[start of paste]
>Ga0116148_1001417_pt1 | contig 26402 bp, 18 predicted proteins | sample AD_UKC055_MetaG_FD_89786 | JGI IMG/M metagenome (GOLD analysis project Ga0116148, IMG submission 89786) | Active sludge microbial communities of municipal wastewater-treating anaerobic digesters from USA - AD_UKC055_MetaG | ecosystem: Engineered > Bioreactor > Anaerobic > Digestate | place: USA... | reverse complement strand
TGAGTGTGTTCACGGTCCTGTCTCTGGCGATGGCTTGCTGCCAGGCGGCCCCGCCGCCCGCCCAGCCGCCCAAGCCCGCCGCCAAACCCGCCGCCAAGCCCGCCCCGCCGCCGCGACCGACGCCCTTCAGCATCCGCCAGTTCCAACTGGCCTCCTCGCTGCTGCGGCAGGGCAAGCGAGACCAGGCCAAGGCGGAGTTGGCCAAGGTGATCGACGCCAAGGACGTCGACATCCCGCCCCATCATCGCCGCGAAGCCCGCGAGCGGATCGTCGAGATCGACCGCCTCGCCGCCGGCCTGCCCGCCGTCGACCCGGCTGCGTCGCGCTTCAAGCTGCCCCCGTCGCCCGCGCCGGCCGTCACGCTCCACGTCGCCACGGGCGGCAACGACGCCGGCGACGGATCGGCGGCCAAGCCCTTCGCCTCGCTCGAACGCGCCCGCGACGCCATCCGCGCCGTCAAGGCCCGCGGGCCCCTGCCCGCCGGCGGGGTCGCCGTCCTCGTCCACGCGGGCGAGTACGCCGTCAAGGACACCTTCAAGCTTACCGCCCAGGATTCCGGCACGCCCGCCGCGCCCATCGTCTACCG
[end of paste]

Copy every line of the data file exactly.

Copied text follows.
>Ga0116148_1001417_pt1 | contig 26402 bp, 18 predicted proteins | sample AD_UKC055_MetaG_FD_89786 | JGI IMG/M metagenome (GOLD analysis project Ga0116148, IMG submission 89786) | Active sludge microbial communities of municipal wastewater-treating anaerobic digesters from USA - AD_UKC055_MetaG | ecosystem: Engineered > Bioreactor > Anaerobic > Digestate | place: USA... | reverse complement strand
TGAGTGTGTTCACGGTCCTGTCTCTGGCGATGGCTTGCTGCCAGGCGGCCCCGCCGCCCGCCCAGCCGCCCAAGCCCGCCGCCAAACCCGCCGCCAAGCCCGCCCCGCCGCCGCGACCGACGCCCTTCAGCATCCGCCAGTTCCAACTGGCCTCCTCGCTGCTGCGGCAGGGCAAGCGAGACCAGGCCAAGGCGGAGTTGGCCAAGGTGATCGACGCCAAGGACGTCGACATCCCGCCCCATCATCGCCGCGAAGCCCGCGAGCGGATCGTCGAGATCGACCGCCTCGCCGCCGGCCTGCCCGCCGTCGACCCGGCTGCGTCGCGCTTCAAGCTGCCCCCGTCGCCCGCGCCGGCCGTCACGCTCCACGTCGCCACGGGCGGCAACGACGCCGGCGACGGATCGGCGGCCAAGCCCTTCGCCTCGCTCGAACGCGCCCGCGACGCCATCCGCGCCGTCAAGGCCCGCGGGCCCCTGCCCGCCGGCGGGGTCGCCGTCCTCGTCCACGCGGGCGAGTACGCCGTCAAGGACACCTTCAAGCTTACCGCCCAGGATTCCGGCACGCCCGCCGCGCCCATCGTCTACCG